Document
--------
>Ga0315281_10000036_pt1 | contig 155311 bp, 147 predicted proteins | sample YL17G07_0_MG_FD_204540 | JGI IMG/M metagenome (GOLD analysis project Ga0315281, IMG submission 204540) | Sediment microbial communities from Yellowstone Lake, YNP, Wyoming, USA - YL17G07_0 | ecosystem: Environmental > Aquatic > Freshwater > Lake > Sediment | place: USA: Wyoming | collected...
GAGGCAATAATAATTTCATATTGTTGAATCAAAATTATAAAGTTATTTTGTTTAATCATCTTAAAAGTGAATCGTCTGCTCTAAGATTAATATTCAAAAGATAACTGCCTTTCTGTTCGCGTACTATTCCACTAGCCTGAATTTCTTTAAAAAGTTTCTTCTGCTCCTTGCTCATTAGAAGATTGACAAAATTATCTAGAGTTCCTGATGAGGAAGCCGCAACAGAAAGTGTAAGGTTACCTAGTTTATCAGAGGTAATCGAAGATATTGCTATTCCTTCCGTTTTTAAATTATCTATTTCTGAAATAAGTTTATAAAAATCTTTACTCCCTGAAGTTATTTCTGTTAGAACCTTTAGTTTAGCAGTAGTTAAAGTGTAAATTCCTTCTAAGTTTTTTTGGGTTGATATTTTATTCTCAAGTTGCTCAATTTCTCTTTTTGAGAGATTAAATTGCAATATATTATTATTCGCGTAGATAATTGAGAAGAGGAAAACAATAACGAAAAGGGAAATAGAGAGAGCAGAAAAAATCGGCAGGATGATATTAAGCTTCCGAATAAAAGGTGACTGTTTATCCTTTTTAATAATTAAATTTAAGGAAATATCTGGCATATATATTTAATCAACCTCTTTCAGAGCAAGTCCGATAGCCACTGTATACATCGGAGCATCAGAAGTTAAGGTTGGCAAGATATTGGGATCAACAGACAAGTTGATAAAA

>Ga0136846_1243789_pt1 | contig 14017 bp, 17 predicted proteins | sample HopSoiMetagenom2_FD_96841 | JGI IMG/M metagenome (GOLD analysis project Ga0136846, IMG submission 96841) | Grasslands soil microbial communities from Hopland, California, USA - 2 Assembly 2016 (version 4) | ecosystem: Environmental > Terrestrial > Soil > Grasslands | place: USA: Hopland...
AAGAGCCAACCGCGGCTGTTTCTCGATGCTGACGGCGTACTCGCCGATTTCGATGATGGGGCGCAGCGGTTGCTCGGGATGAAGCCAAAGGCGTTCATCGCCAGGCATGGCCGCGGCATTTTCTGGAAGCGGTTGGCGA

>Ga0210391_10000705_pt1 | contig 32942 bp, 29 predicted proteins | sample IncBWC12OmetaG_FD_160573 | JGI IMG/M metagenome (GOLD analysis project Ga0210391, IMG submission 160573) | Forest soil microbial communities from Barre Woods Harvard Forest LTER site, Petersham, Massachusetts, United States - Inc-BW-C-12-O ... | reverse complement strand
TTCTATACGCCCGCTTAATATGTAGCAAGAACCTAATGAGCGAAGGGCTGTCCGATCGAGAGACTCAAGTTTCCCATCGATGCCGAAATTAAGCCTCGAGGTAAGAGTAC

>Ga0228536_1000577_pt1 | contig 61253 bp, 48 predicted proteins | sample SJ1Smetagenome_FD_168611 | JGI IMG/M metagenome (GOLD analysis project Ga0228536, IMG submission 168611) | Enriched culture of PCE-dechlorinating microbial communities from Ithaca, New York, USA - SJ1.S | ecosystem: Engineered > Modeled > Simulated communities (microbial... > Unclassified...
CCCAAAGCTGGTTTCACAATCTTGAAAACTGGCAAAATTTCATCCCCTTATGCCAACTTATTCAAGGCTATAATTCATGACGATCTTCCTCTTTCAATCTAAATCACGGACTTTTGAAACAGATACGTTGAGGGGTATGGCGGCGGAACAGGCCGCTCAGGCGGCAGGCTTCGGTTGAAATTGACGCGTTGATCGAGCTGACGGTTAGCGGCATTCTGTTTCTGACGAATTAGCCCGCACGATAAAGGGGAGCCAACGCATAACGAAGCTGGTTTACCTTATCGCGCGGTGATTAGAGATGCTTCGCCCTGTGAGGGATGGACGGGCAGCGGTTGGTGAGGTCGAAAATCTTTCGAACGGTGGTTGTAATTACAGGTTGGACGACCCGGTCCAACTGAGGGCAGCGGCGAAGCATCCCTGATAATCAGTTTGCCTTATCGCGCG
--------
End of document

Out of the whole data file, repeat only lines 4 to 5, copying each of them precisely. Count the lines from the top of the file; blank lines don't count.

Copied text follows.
AAGAGCCAACCGCGGCTGTTTCTCGATGCTGACGGCGTACTCGCCGATTTCGATGATGGGGCGCAGCGGTTGCTCGGGATGAAGCCAAAGGCGTTCATCGCCAGGCATGGCCGCGGCATTTTCTGGAAGCGGTTGGCGA

>Ga0210391_10000705_pt1 | contig 32942 bp, 29 predicted proteins | sample IncBWC12OmetaG_FD_160573 | JGI IMG/M metagenome (GOLD analysis project Ga0210391, IMG submission 160573) | Forest soil microbial communities from Barre Woods Harvard Forest LTER site, Petersham, Massachusetts, United States - Inc-BW-C-12-O ... | reverse complement strand